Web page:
The Japanese sword stands out as a premier weapon of power and legendary work of art in both appearance and manufacture; made by pattern wielding or folding. The Japanese swords have become known worldwide as a ‘must-have’ for any weapon or sword aficionado. A Tanto knife may look like simply as one of the wide variety of Japanese short swords or dagger in our present time. Let’s turn back time to find out the ritual use of Tantō.
Way back in the period of 1192 to 1868, Seppuku was an integral part of feudal Japan. Seppuku is a formal term for ritual suicide in Japanese. It could also be called Hara-kiri, used as a common language term. It was developed as an important part of the code of discipline for bushido, a code of the samurai warrior class. Seppuku entails stomach-cutting disembowelment or removal of some or all of the vital organs found in the abdomen of a samurai.
In samurai history, all samurais deeply regards honor dearer than life. When disgrace befalls a samurai, self destruction wasn’t only considered simply as right but as the only correct decision to make. A samurai resorts to hara-kiri or seppuku for the atonement of disgrace and defeat. When the samurai has ended his life, his loyal followers might express their grief and affection for their master by it. Seppuku is a practical solution when a samurai shows contempt for an enemy, protest against injustice, as a way to get their lord to revoke an unworthy action and as a means to save others. In the eyes and judgment of a samurai, Seppuku, regardless whether ordered as punishment or chosen in preference to a dishonorable death at the hands of the enemy, was an acknowledged display of their courage, loyalty, moral character and honor.
The Seppuku Ritual
The Tantō is another kind of Japanese short sword with a traditional overall length of 11.93 inches or about 30 cm. The blade is 5 inches to 12 inches long. This samurai weapon was a weapon with a single-edged blade and a curved blade. It is efficiently reliable for extremely close fighting as well as for a ritual called Seppuku. The Tanto was the perfect choice as an instrument for Seppuku. In this detailed ritual, seppuku was usually performed in front of spectators. A samurai was bathed and dressed in white robes, ate his favorite meal and after he’s done eating, the Tanto was placed on the same plate. The samurai dressed ceremonially sometimes seated on special cloths, prepares for his death by writing a death poem. Standing beside him is his selected attendant (kaishakunin), the samurai would open his kimono, take up his Tantō or Japanese knife and plunge it into his abdomen and make a left to right cut. The kaishakunin then performs dakukubi or a cut in which the warrior was all but intentionally decapitated or having his head cut off. Such task should be carried out with precision requiring the kaishakunin often to be a skilled swordsman. It is usually agreed in advance that the kaishakunin swiftly do the decapitation as soon as the dagger was plunged deep into the abdomen.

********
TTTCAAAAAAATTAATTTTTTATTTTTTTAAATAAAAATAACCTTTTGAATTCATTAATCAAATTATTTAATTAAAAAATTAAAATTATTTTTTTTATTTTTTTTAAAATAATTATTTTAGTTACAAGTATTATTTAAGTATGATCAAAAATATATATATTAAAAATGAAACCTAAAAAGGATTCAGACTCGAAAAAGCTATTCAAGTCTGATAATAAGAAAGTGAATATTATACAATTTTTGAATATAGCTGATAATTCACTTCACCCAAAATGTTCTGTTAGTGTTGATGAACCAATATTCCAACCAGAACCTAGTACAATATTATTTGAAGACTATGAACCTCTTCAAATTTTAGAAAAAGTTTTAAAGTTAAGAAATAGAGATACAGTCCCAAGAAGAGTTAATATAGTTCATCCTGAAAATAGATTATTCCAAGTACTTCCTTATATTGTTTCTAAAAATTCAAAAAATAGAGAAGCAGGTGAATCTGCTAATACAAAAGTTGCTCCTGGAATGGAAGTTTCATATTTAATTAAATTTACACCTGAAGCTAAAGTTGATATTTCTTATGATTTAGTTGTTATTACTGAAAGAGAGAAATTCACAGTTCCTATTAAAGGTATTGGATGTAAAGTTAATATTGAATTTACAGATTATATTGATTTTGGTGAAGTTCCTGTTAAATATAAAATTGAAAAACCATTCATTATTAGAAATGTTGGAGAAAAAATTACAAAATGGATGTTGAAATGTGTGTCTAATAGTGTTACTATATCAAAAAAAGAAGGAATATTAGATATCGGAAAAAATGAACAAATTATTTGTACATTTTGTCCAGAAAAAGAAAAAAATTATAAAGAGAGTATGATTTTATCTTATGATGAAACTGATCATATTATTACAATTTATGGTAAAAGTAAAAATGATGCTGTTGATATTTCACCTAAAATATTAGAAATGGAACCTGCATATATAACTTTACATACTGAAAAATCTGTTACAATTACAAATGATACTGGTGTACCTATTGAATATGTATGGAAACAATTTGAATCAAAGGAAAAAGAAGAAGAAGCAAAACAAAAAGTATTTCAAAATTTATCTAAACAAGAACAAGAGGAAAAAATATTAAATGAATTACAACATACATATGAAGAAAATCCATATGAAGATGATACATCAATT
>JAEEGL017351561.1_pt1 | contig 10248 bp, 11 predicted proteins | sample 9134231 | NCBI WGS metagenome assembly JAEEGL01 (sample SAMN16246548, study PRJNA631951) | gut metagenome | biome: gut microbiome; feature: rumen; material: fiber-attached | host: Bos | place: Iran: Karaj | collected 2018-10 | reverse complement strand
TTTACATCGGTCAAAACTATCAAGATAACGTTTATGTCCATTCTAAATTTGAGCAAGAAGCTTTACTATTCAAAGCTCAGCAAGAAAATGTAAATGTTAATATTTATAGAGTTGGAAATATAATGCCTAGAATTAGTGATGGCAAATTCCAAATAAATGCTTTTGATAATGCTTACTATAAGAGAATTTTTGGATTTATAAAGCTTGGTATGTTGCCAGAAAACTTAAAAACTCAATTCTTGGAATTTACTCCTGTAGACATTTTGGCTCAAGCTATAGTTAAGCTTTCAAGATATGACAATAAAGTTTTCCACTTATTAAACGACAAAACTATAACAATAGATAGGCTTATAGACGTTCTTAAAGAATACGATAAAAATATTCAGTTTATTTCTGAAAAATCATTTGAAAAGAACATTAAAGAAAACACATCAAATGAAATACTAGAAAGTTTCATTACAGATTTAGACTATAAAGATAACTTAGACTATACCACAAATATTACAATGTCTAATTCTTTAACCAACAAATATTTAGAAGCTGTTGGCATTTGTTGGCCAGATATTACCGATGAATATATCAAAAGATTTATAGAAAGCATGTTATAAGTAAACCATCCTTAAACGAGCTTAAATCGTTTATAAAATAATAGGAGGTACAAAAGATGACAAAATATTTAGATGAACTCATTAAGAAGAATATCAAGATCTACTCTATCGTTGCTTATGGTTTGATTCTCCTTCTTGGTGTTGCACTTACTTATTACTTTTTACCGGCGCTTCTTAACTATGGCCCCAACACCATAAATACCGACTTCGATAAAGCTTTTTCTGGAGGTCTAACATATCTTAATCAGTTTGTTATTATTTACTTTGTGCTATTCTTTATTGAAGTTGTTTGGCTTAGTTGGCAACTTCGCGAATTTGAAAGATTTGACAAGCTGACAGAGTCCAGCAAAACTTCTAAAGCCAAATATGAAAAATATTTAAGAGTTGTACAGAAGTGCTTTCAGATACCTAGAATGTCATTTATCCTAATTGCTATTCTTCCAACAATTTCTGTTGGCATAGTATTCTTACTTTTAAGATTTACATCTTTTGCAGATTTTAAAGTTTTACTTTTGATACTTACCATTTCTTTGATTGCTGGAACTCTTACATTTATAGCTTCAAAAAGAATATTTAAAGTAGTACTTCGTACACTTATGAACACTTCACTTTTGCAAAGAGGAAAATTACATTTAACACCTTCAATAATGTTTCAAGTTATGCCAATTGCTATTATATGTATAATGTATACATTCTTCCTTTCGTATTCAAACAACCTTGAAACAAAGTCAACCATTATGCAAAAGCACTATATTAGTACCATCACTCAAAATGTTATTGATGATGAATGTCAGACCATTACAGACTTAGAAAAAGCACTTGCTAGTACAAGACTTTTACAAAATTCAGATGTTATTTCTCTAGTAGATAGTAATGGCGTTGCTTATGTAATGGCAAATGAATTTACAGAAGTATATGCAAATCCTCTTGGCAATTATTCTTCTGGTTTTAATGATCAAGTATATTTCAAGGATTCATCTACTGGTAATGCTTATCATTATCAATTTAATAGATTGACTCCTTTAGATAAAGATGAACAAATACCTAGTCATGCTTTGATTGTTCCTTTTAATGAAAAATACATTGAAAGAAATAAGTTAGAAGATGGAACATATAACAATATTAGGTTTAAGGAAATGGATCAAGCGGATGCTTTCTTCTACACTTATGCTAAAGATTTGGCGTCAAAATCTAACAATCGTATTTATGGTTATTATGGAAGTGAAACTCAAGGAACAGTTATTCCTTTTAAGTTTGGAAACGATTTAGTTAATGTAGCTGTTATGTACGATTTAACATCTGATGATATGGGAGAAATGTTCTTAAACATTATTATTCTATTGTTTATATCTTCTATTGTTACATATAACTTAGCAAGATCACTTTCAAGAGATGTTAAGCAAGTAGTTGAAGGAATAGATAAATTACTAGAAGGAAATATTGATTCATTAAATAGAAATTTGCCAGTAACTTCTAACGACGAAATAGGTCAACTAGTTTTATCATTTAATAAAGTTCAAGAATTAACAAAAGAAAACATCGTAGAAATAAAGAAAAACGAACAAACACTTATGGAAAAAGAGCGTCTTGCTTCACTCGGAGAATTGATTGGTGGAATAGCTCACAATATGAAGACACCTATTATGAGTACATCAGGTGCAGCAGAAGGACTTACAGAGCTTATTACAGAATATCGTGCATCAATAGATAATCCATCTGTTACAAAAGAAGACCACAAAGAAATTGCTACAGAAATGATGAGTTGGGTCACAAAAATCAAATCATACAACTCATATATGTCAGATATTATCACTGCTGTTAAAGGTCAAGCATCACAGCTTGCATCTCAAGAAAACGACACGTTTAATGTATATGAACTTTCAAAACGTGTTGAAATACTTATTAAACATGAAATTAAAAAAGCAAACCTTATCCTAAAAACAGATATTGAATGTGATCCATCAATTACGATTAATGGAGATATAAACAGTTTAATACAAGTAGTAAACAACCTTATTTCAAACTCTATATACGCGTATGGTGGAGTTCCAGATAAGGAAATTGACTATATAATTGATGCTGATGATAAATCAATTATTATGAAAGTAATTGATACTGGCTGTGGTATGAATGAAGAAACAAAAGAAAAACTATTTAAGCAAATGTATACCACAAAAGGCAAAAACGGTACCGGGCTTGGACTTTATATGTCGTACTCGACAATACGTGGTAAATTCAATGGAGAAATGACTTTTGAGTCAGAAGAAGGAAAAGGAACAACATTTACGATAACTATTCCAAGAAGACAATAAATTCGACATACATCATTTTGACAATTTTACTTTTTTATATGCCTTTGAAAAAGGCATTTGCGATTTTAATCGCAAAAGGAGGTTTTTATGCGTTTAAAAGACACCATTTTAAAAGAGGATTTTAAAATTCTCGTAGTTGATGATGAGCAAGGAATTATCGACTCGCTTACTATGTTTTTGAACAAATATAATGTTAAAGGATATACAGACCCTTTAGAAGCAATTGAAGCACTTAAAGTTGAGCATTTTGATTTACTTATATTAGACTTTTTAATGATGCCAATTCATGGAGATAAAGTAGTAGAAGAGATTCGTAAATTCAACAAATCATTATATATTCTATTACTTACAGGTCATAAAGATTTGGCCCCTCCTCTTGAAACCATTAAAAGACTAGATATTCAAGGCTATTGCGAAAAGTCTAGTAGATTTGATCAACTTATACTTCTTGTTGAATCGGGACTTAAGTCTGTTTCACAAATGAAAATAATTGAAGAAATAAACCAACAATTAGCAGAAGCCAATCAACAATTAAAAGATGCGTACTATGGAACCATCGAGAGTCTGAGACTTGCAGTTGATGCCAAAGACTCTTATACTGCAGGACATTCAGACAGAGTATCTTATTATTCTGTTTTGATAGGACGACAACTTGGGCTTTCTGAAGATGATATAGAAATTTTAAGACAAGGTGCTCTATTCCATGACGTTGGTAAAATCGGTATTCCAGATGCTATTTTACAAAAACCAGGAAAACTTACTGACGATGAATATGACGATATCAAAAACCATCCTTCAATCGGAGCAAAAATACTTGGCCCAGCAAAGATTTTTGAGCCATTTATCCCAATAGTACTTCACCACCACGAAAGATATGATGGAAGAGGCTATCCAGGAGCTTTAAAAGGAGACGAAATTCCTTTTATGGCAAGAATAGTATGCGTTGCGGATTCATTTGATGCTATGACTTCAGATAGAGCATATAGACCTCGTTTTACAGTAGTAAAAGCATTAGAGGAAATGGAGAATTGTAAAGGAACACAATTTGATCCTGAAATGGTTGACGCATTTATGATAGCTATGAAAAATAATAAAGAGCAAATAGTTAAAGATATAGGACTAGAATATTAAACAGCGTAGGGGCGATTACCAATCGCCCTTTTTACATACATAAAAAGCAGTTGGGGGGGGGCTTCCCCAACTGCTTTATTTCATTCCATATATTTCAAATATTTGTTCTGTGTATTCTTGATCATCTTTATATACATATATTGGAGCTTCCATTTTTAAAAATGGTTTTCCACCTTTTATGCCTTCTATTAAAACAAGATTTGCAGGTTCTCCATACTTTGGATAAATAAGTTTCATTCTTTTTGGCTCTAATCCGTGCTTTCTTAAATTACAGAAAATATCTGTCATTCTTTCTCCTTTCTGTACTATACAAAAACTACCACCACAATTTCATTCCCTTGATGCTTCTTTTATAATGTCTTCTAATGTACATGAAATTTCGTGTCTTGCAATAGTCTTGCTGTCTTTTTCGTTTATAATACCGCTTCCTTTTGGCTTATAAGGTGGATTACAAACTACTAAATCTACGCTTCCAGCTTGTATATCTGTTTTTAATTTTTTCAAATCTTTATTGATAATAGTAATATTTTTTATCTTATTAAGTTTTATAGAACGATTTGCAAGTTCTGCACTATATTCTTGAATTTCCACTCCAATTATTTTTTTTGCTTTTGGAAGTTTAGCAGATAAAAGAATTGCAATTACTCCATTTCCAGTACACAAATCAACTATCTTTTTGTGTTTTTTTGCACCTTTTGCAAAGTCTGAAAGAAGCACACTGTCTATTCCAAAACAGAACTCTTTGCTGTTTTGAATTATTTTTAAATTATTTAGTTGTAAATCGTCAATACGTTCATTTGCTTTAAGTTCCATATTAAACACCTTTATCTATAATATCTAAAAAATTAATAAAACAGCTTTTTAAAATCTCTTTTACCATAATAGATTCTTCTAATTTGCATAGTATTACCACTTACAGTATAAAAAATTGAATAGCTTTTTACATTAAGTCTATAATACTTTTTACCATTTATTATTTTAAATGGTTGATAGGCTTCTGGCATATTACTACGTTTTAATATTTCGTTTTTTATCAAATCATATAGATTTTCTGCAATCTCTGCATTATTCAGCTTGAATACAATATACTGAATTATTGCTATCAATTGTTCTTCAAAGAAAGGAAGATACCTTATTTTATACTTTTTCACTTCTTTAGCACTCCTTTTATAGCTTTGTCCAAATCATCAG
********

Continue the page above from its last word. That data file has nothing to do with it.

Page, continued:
Seppuku in Modern Japan
The year of 1873 marked the time when Seppuku as judicial punishment was officially abolished shortly after the Meiji Restoration. However, voluntary seppuku did not completely fade away in samurai history. Some military men used Seppuku as a protest against the return of a conquered territory to China by General Nogi and his wife on the death of Emperor Meiji in 1912. Thousands of soldiers and civilians chose to die rather than surrender at the end of World War II. Famed author Yukio Mishima and one of his followers committed public Seppuku at the Japan Self-Defense Forces headquarters after a failed attempt to list the armed forces to stage a coup d’etat. Mishima committed Seppuku in the office of General Kanetoshi. His attendant is Masakatsu Morita who tried thrice to ritually behead Mishima but failed. Hiroyasu Koga finally accomplished to behead Mishima. After this fatal ritual, Morita then tried to commit Seppuku on himself but his own cuts were not enough to be deadly. He gave the signal to Koga and was beheaded by the same person.
Despite the abolishment of Seppuku in modern Japan, there are isolated suicide cases committed by some Japanese for failed businesses, involvement in love triangles or even failing school examinations. Death is still regarded by many as a better end than dishonor and disgrace.